Marketing One, a leading provider of brokerage sales support to banks, is downsizing after losing a contract with Wells Fargo & Co.

The Portland, Ore.-based company recently told its employees that it will lay off 45 people - 13% of its staff - during the next three months, according to Paul Patsis, chairman and chief executive.

Mr. Patsis said the cutbacks are the result of Wells Fargo's decision to take over some annuity processing duties that Marketing One had handled for three years.

But, he added, "We're not shedding tears." In exiting annuity processing, Marketing One is shedding a costly, paperwork-intensive business that produced minimal profits, Mr. Patsis said.

He said the change would free up the company to refocus on its core business of helping banks sell mutual funds and annuities.

To be sure, even that business has been a rocky one for companies such as Marketing One. Banks, which once depended heavily on investment marketing firms for their expertise, are breaking away from these vendors as they become more self-sufficient. Bank mergers are also taking their toll on client rosters.

Marketing One, for instance, is said to be on the verge of losing a brokerage sales contract with First Fidelity Bancorp., which is being acquired by First Union Corp.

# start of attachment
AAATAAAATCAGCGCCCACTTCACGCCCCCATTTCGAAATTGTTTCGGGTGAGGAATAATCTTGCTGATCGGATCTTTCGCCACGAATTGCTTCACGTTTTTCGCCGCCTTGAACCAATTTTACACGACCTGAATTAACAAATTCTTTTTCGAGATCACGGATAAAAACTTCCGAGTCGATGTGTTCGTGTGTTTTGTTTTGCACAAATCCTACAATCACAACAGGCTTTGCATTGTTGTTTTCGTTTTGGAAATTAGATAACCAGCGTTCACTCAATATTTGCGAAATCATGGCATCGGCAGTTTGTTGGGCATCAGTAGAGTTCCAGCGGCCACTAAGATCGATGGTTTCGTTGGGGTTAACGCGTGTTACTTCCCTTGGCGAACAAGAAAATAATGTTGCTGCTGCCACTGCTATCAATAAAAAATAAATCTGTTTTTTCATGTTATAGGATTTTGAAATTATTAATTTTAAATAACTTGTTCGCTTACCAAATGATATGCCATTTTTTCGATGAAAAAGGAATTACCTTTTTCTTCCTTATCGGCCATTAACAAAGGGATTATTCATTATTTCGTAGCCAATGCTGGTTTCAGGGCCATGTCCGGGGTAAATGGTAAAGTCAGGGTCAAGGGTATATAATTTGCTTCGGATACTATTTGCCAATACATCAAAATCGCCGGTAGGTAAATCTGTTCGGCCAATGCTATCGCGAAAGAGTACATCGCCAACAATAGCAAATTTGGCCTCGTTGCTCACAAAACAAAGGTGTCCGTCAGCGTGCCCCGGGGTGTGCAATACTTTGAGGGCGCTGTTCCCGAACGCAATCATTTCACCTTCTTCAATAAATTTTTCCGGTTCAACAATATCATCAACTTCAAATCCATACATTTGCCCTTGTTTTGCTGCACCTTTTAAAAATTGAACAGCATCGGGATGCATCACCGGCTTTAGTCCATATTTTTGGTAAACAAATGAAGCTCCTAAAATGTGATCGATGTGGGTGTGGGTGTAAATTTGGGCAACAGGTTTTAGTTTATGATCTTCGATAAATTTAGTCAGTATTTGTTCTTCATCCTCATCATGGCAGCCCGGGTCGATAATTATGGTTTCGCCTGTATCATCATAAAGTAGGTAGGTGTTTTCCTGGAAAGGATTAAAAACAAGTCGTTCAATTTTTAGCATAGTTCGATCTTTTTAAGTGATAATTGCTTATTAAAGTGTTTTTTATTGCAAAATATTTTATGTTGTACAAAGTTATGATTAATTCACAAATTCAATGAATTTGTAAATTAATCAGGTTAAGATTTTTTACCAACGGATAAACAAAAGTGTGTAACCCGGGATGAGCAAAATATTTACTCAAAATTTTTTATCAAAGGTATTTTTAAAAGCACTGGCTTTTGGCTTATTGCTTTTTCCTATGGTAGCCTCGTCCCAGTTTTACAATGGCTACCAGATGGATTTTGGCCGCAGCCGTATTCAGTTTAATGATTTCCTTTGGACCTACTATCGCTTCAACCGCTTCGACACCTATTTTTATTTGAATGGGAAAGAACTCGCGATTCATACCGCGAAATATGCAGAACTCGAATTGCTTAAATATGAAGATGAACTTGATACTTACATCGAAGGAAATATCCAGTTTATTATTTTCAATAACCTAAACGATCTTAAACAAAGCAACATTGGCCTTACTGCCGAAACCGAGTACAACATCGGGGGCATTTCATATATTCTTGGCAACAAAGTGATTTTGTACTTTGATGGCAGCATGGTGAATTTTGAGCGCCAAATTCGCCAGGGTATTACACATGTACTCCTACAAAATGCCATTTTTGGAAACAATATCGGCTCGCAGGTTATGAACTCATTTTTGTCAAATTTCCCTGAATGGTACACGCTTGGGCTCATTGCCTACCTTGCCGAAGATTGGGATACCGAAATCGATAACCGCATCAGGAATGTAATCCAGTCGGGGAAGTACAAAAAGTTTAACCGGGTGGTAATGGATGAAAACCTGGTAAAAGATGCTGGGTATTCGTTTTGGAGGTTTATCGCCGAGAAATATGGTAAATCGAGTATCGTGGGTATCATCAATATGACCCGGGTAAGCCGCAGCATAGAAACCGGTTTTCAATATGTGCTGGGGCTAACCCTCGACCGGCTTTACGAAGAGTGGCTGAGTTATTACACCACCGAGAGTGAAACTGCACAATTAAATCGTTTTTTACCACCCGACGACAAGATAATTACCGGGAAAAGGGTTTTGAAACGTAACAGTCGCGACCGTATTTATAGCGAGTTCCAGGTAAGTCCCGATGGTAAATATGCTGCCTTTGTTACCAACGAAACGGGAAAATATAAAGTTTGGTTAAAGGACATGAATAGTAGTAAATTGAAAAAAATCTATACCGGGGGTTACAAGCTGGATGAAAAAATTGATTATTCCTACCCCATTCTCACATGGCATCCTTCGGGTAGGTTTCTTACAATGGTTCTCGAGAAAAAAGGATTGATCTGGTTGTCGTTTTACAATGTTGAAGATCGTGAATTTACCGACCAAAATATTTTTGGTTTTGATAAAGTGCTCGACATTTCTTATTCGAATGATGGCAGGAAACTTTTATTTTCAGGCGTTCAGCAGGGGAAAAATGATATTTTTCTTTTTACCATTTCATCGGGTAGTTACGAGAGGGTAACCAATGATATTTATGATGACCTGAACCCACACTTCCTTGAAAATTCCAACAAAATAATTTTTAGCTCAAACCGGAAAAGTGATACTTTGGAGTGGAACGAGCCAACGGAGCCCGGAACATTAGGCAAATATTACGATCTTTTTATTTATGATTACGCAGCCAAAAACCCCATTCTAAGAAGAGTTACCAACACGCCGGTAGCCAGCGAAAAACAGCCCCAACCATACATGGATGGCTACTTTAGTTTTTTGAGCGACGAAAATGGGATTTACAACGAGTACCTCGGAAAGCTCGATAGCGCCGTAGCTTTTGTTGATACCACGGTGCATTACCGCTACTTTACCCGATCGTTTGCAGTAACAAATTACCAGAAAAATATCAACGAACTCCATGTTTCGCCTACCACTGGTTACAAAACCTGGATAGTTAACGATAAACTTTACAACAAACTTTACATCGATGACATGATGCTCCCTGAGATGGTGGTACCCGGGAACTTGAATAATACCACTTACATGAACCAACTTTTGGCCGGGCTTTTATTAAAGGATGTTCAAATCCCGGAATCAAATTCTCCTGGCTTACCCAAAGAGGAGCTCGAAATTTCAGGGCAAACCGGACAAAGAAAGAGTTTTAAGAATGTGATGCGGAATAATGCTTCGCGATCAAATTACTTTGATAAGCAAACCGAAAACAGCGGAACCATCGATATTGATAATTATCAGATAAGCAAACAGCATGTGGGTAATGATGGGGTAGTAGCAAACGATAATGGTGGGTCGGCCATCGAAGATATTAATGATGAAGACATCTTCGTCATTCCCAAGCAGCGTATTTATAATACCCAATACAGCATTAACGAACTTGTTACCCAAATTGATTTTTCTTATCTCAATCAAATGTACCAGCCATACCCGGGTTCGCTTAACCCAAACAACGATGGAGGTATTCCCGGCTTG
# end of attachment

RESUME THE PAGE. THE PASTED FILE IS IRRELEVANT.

Mr. Patsis declined to comment on the status of the First Fidelity account, but industry sources said it has been producing thin revenues for Marketing One.

Kenneth Kehrer, an annuities consultant in Princeton, N.J., said it makes sense for Marketing One to refocus on the brokerage end of its business. He noted that the company got into annuity processing only at the behest of a large client.

"The lure of working with big banks caused Marketing One and others to take a detour from their core business that was clearly a dead-end," Mr. Kehrer said.

For example, Marketing One's centralized back office at Wells Fargo was set up at the bank's request three years ago. Marketing One's 82 other banking clients performed these functions themselves.

The service probably cost Marketing One $1.7 million in 1994, Mr. Kehrer said. That took a chunk out of the commissions generated from the company's $1.1 billion of annuity sales at Wells Fargo that year.

Then the volume of annuity sales dropped off at Wells, and the bank decided to process annuities on its own, Mr. Patsis said. The bank declined to discuss its dealings with Marketing One.

Wells Fargo accounted for about half of the $2.2 billion in annuity sales booked by Marketing One in 1994, but Mr. Patsis insisted the bank didn't generate an equal portion of earnings. He declined to elaborate.

As part of his regrouping effort, Mr. Patsis is expanding the company's line of life insurance products and hopes to expand his staff of four salespeople, who promote new products to banks.

He is also improving technology support for brokers. And he is trying to make brokers more efficient by automating trading services.

"Banks are always going to ask for help in increasing the productivity of their brokers," Mr. Patsis said.

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